Juliana LabiancaFreeman Klopott
Dunkin’ Brands Group Inc., the owner of Dunkin’ Donuts, upbraided New York regulators over a plan to boost fast-food wages to $15 an hour, a move the company said could lead to price increases.
A wage board formed by Governor Andrew Cuomo arrived at the decision without involvement from the restaurant industry, Dunkin’ Chief Executive Officer Nigel Travis said on a conference call Thursday.
“We’re deeply disappointed that the governor chose to skirt the legislative process by appointing a wage board, which did not even include a representative from our industry,” he said. “Our franchisees, and in fact other company’s franchisees, were denied the chance to fairly express their concerns.”
The board recommended on Wednesday that the minimum wage for fast-food workers be raised to $15 by 2018 in New York City and three years later in the rest of the state. Cuomo has indicated that his labor commissioner, who has final say, will follow the board’s advice, though adjustments may be possible. The increase, which will be phased in annually, applies to fast-food chains with 30 or more locations.
Dunkin’ is contemplating ways to adjust to the pay increase, Travis said. One option is boosting prices, he said.
Travis complained that the fast-food industry was singled out by regulators, a concern echoed by McDonald’s Corp. Chief Financial Officer Kevin Ozan during a conference call Thursday. McDonald’s wants minimum-wage increases to “deal with all industries similarly,” he said. Ozan didn’t discuss New York City’s wage hike specifically.
Picking on fast food alone will put those businesses at a competitive disadvantage, said Randy Mastro, an attorney hired by a group of New York franchisees. The proposal, he said, targets business owners who are “already struggling to survive on low margins and cannot afford this 66 percent increase in labor costs for their entry-level workers.”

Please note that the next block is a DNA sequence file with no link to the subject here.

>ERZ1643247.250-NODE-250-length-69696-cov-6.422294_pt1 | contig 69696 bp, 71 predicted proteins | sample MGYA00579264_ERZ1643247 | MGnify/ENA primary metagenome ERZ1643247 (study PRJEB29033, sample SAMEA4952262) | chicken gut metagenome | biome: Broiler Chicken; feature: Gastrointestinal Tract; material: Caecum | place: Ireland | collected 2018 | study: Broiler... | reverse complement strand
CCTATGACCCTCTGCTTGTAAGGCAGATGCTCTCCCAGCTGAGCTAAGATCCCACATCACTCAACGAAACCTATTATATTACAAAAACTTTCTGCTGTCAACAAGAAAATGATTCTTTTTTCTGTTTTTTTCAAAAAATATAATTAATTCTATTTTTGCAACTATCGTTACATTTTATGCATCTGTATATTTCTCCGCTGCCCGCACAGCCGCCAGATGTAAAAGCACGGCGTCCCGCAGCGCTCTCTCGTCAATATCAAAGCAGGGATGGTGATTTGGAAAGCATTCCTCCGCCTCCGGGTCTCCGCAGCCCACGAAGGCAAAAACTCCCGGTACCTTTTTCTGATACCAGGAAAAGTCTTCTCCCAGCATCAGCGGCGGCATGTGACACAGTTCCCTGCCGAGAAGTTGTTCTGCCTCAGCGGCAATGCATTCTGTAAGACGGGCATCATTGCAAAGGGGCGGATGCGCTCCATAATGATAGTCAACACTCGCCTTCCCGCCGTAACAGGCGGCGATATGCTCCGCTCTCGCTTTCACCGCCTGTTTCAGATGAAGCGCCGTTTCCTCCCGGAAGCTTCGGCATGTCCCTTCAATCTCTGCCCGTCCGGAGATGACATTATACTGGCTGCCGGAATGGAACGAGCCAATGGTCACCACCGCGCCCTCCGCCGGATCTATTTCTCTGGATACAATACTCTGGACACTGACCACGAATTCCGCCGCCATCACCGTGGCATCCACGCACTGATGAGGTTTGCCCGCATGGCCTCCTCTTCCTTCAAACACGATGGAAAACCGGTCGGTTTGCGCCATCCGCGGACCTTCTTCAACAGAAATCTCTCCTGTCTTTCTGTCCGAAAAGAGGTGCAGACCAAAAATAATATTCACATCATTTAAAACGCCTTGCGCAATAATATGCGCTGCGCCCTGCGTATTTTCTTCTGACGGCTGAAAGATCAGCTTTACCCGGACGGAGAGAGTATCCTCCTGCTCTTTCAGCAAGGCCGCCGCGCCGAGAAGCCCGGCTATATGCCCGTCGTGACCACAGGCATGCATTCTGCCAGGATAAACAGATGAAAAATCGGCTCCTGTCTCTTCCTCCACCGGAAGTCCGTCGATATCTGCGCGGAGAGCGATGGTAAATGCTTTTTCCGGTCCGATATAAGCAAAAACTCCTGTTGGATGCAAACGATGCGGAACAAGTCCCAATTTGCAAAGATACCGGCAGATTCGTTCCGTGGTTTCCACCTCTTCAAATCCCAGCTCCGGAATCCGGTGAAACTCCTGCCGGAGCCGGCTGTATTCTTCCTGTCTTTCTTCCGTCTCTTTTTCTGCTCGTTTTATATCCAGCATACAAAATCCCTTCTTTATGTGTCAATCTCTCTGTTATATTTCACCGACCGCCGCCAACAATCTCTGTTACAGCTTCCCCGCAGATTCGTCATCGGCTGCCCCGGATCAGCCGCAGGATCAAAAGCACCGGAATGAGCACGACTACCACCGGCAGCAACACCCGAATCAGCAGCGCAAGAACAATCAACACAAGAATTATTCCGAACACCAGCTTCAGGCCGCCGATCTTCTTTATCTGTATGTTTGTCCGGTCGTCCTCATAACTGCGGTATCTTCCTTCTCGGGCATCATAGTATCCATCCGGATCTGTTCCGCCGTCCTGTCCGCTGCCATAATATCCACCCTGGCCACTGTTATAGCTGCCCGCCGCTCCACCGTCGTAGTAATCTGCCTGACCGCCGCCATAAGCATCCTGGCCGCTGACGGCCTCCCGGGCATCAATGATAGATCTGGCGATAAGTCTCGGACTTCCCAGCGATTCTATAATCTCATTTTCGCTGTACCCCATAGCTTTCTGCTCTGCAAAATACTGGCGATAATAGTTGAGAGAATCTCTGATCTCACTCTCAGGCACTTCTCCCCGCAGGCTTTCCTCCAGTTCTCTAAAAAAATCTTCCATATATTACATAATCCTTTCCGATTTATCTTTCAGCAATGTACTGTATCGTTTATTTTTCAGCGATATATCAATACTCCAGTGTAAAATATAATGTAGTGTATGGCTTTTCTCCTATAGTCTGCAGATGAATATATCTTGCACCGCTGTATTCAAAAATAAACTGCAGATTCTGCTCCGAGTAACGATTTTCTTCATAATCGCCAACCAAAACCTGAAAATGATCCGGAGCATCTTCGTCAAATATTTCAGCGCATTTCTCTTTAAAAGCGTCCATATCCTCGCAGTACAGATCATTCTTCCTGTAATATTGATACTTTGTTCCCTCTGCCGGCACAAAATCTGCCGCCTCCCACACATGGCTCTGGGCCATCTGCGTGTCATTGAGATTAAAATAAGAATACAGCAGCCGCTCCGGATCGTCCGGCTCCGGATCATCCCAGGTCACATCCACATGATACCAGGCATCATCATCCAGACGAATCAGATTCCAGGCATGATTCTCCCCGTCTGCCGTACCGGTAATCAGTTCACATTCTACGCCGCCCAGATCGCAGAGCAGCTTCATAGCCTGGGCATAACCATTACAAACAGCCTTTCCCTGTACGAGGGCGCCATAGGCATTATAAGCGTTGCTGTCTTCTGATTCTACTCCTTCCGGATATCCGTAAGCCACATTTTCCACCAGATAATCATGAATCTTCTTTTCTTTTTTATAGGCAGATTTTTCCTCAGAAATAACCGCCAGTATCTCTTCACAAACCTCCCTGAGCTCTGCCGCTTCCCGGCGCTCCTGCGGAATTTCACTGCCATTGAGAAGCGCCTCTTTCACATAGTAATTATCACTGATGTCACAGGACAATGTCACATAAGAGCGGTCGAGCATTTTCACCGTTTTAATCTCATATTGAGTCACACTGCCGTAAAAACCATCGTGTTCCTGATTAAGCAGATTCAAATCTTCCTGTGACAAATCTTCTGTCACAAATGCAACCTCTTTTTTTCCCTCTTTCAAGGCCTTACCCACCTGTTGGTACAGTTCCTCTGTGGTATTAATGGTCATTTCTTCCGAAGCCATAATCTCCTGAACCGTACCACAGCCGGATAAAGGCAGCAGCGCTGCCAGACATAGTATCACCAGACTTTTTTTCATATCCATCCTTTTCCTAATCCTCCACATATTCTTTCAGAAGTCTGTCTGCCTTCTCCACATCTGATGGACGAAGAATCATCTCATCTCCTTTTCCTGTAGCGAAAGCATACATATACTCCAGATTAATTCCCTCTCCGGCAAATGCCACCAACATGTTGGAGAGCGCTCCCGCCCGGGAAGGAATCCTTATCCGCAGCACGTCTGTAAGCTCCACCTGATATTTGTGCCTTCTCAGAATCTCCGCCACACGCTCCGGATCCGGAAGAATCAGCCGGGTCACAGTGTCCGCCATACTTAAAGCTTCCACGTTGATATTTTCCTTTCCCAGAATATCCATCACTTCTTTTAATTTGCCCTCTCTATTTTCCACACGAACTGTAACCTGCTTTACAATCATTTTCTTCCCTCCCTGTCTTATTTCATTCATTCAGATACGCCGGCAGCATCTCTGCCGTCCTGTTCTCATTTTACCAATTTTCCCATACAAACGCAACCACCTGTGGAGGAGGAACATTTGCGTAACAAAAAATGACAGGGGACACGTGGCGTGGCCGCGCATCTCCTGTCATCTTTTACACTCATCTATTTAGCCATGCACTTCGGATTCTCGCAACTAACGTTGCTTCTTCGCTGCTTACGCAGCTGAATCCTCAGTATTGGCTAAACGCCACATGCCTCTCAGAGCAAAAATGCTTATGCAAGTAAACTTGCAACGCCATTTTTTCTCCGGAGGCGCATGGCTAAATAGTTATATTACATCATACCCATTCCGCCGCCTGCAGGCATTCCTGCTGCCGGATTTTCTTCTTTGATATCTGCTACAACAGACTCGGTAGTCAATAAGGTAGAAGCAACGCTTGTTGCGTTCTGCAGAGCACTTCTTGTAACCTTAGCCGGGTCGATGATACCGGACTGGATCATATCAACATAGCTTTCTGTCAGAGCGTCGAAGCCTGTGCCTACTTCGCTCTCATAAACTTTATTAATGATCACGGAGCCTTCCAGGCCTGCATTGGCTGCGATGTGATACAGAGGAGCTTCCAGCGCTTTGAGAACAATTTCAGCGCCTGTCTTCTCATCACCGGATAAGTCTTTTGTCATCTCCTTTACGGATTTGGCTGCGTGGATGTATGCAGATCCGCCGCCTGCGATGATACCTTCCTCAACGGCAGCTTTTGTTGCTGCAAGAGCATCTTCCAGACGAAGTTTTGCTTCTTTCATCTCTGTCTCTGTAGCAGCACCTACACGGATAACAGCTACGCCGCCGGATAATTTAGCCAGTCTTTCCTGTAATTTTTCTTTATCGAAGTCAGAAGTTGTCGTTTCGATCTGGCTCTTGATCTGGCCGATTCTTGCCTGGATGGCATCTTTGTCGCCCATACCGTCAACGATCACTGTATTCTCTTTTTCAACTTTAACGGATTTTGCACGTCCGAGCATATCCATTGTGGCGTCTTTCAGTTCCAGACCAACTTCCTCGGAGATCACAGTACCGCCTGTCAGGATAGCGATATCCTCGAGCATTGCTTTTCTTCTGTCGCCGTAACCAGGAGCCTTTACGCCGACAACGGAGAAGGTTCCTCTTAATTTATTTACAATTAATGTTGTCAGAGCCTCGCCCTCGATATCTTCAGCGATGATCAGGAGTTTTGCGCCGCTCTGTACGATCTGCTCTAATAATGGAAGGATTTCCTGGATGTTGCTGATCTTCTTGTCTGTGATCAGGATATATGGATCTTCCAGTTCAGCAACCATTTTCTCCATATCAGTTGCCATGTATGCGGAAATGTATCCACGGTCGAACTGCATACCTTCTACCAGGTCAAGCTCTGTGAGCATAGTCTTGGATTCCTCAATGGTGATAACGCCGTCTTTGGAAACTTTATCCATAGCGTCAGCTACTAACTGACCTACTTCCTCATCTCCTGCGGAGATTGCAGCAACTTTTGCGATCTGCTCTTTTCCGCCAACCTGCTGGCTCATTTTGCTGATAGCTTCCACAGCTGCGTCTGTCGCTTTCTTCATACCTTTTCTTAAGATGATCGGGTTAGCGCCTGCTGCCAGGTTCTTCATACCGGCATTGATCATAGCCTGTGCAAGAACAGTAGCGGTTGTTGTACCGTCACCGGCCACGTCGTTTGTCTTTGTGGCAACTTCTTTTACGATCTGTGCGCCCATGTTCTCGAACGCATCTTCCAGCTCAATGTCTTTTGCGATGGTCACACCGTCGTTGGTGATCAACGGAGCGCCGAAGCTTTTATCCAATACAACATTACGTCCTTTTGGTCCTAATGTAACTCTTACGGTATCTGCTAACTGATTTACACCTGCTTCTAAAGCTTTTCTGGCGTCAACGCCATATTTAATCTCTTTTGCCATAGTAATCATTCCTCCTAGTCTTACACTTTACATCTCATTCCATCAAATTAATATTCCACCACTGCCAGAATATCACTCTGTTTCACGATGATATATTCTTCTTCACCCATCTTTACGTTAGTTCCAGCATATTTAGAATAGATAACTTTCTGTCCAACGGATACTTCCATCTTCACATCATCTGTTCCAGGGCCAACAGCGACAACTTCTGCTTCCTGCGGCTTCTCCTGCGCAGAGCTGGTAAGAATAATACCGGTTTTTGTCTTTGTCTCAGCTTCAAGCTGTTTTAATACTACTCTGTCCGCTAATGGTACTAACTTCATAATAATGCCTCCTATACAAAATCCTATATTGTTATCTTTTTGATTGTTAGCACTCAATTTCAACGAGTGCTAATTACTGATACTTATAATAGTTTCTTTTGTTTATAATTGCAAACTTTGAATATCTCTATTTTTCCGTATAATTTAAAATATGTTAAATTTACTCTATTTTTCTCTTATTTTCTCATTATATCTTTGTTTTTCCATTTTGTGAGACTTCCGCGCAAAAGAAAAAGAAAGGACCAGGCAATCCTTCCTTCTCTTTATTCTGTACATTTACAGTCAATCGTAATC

Restaurant companies have come under increasing pressure to boost pay over the past year. Large chains have a corporate social responsibility to pay a fair wage, said Darren Tristano, executive vice president at research firm Technomic Inc.
“If you’re a chain, it may feel like you’re being targeted, that it’s making it harder to be successful,” he said. “But it’s the right thing to do.”
In response to Dunkin’ complaints, Cuomo spokeswoman Dani Lever referred to comments the governor made at a rally in New York City. At the event, he said higher wages are needed for workers to live a decent life.
“You cannot live and support a family on $18,000 a year in the state of New York,” Cuomo said. “That’s why we have to raise the minimum wage.”